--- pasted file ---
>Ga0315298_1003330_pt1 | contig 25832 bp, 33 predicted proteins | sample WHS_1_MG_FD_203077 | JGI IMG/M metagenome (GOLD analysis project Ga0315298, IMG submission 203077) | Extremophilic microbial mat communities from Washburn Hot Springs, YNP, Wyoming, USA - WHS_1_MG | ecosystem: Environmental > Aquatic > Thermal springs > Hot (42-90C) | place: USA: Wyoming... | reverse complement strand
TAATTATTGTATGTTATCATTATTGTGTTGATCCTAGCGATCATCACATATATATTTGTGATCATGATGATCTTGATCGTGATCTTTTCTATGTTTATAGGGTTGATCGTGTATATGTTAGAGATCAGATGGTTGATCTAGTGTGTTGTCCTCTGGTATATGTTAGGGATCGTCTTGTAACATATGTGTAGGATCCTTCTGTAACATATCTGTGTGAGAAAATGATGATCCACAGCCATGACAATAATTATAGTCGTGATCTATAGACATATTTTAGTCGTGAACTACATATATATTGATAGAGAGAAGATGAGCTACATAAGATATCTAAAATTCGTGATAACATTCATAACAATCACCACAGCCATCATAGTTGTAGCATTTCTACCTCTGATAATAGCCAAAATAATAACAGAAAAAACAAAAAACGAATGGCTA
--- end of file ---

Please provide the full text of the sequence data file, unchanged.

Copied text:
>Ga0315298_1003330_pt1 | contig 25832 bp, 33 predicted proteins | sample WHS_1_MG_FD_203077 | JGI IMG/M metagenome (GOLD analysis project Ga0315298, IMG submission 203077) | Extremophilic microbial mat communities from Washburn Hot Springs, YNP, Wyoming, USA - WHS_1_MG | ecosystem: Environmental > Aquatic > Thermal springs > Hot (42-90C) | place: USA: Wyoming... | reverse complement strand
TAATTATTGTATGTTATCATTATTGTGTTGATCCTAGCGATCATCACATATATATTTGTGATCATGATGATCTTGATCGTGATCTTTTCTATGTTTATAGGGTTGATCGTGTATATGTTAGAGATCAGATGGTTGATCTAGTGTGTTGTCCTCTGGTATATGTTAGGGATCGTCTTGTAACATATGTGTAGGATCCTTCTGTAACATATCTGTGTGAGAAAATGATGATCCACAGCCATGACAATAATTATAGTCGTGATCTATAGACATATTTTAGTCGTGAACTACATATATATTGATAGAGAGAAGATGAGCTACATAAGATATCTAAAATTCGTGATAACATTCATAACAATCACCACAGCCATCATAGTTGTAGCATTTCTACCTCTGATAATAGCCAAAATAATAACAGAAAAAACAAAAAACGAATGGCTA